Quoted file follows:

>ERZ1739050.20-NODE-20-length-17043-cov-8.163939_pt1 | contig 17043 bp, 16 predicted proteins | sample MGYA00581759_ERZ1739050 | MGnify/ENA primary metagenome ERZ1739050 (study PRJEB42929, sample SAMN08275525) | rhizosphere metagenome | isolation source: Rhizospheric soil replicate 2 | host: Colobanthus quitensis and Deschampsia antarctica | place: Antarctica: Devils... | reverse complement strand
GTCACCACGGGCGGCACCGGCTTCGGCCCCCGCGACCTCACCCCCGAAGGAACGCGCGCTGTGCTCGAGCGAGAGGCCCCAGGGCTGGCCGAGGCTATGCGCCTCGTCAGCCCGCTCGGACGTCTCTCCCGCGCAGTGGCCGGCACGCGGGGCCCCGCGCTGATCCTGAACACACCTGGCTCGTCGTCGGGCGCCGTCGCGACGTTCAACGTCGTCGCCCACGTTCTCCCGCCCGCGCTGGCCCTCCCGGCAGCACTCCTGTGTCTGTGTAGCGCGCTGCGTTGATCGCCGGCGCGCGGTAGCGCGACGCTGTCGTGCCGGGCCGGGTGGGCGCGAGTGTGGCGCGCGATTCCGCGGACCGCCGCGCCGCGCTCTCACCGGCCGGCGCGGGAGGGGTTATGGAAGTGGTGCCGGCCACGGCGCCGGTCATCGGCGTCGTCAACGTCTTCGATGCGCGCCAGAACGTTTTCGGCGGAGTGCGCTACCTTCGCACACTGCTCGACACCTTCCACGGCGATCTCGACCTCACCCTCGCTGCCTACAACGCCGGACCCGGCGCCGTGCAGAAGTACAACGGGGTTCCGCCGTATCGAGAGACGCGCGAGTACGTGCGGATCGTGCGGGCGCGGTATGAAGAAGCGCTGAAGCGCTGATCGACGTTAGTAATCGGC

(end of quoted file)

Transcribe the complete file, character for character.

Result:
>ERZ1739050.20-NODE-20-length-17043-cov-8.163939_pt1 | contig 17043 bp, 16 predicted proteins | sample MGYA00581759_ERZ1739050 | MGnify/ENA primary metagenome ERZ1739050 (study PRJEB42929, sample SAMN08275525) | rhizosphere metagenome | isolation source: Rhizospheric soil replicate 2 | host: Colobanthus quitensis and Deschampsia antarctica | place: Antarctica: Devils... | reverse complement strand
GTCACCACGGGCGGCACCGGCTTCGGCCCCCGCGACCTCACCCCCGAAGGAACGCGCGCTGTGCTCGAGCGAGAGGCCCCAGGGCTGGCCGAGGCTATGCGCCTCGTCAGCCCGCTCGGACGTCTCTCCCGCGCAGTGGCCGGCACGCGGGGCCCCGCGCTGATCCTGAACACACCTGGCTCGTCGTCGGGCGCCGTCGCGACGTTCAACGTCGTCGCCCACGTTCTCCCGCCCGCGCTGGCCCTCCCGGCAGCACTCCTGTGTCTGTGTAGCGCGCTGCGTTGATCGCCGGCGCGCGGTAGCGCGACGCTGTCGTGCCGGGCCGGGTGGGCGCGAGTGTGGCGCGCGATTCCGCGGACCGCCGCGCCGCGCTCTCACCGGCCGGCGCGGGAGGGGTTATGGAAGTGGTGCCGGCCACGGCGCCGGTCATCGGCGTCGTCAACGTCTTCGATGCGCGCCAGAACGTTTTCGGCGGAGTGCGCTACCTTCGCACACTGCTCGACACCTTCCACGGCGATCTCGACCTCACCCTCGCTGCCTACAACGCCGGACCCGGCGCCGTGCAGAAGTACAACGGGGTTCCGCCGTATCGAGAGACGCGCGAGTACGTGCGGATCGTGCGGGCGCGGTATGAAGAAGCGCTGAAGCGCTGATCGACGTTAGTAATCGGC